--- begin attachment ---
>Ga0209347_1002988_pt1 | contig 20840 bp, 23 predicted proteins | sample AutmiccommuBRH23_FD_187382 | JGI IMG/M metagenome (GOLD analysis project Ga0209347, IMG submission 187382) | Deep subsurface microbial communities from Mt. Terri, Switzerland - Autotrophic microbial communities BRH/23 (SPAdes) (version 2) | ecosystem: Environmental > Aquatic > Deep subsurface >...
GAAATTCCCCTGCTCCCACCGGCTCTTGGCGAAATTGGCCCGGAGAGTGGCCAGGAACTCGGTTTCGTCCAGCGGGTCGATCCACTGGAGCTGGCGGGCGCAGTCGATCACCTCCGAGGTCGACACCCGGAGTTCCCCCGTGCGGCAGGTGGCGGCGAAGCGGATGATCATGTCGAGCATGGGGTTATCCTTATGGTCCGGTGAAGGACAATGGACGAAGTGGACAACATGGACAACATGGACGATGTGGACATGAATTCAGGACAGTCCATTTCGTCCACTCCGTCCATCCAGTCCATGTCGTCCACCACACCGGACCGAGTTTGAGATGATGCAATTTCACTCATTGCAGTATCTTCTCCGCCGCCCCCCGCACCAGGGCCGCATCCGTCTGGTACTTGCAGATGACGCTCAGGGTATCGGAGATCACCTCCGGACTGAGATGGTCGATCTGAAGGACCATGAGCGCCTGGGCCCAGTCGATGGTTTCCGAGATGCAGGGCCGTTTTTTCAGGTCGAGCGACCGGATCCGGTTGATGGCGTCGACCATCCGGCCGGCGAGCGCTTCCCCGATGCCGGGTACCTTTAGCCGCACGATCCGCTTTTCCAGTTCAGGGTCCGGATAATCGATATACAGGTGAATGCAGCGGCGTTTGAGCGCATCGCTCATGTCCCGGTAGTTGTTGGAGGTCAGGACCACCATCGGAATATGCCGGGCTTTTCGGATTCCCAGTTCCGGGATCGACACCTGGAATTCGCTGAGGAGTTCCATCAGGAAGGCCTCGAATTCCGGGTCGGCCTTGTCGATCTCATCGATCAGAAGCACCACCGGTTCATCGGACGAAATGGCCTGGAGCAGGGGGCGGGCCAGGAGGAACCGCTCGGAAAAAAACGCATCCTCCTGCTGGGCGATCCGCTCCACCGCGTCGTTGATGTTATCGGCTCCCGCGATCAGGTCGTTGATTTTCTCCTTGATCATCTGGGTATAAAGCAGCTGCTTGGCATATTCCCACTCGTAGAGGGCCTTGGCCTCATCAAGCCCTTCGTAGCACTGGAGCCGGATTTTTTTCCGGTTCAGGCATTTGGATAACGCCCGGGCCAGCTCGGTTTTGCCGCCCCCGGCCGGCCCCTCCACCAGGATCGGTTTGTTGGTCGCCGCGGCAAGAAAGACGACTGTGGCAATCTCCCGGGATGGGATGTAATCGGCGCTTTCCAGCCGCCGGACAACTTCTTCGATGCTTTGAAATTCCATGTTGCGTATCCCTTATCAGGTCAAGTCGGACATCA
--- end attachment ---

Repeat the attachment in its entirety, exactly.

>Ga0209347_1002988_pt1 | contig 20840 bp, 23 predicted proteins | sample AutmiccommuBRH23_FD_187382 | JGI IMG/M metagenome (GOLD analysis project Ga0209347, IMG submission 187382) | Deep subsurface microbial communities from Mt. Terri, Switzerland - Autotrophic microbial communities BRH/23 (SPAdes) (version 2) | ecosystem: Environmental > Aquatic > Deep subsurface >...
GAAATTCCCCTGCTCCCACCGGCTCTTGGCGAAATTGGCCCGGAGAGTGGCCAGGAACTCGGTTTCGTCCAGCGGGTCGATCCACTGGAGCTGGCGGGCGCAGTCGATCACCTCCGAGGTCGACACCCGGAGTTCCCCCGTGCGGCAGGTGGCGGCGAAGCGGATGATCATGTCGAGCATGGGGTTATCCTTATGGTCCGGTGAAGGACAATGGACGAAGTGGACAACATGGACAACATGGACGATGTGGACATGAATTCAGGACAGTCCATTTCGTCCACTCCGTCCATCCAGTCCATGTCGTCCACCACACCGGACCGAGTTTGAGATGATGCAATTTCACTCATTGCAGTATCTTCTCCGCCGCCCCCCGCACCAGGGCCGCATCCGTCTGGTACTTGCAGATGACGCTCAGGGTATCGGAGATCACCTCCGGACTGAGATGGTCGATCTGAAGGACCATGAGCGCCTGGGCCCAGTCGATGGTTTCCGAGATGCAGGGCCGTTTTTTCAGGTCGAGCGACCGGATCCGGTTGATGGCGTCGACCATCCGGCCGGCGAGCGCTTCCCCGATGCCGGGTACCTTTAGCCGCACGATCCGCTTTTCCAGTTCAGGGTCCGGATAATCGATATACAGGTGAATGCAGCGGCGTTTGAGCGCATCGCTCATGTCCCGGTAGTTGTTGGAGGTCAGGACCACCATCGGAATATGCCGGGCTTTTCGGATTCCCAGTTCCGGGATCGACACCTGGAATTCGCTGAGGAGTTCCATCAGGAAGGCCTCGAATTCCGGGTCGGCCTTGTCGATCTCATCGATCAGAAGCACCACCGGTTCATCGGACGAAATGGCCTGGAGCAGGGGGCGGGCCAGGAGGAACCGCTCGGAAAAAAACGCATCCTCCTGCTGGGCGATCCGCTCCACCGCGTCGTTGATGTTATCGGCTCCCGCGATCAGGTCGTTGATTTTCTCCTTGATCATCTGGGTATAAAGCAGCTGCTTGGCATATTCCCACTCGTAGAGGGCCTTGGCCTCATCAAGCCCTTCGTAGCACTGGAGCCGGATTTTTTTCCGGTTCAGGCATTTGGATAACGCCCGGGCCAGCTCGGTTTTGCCGCCCCCGGCCGGCCCCTCCACCAGGATCGGTTTGTTGGTCGCCGCGGCAAGAAAGACGACTGTGGCAATCTCCCGGGATGGGATGTAATCGGCGCTTTCCAGCCGCCGGACAACTTCTTCGATGCTTTGAAATTCCATGTTGCGTATCCCTTATCAGGTCAAGTCGGACATCA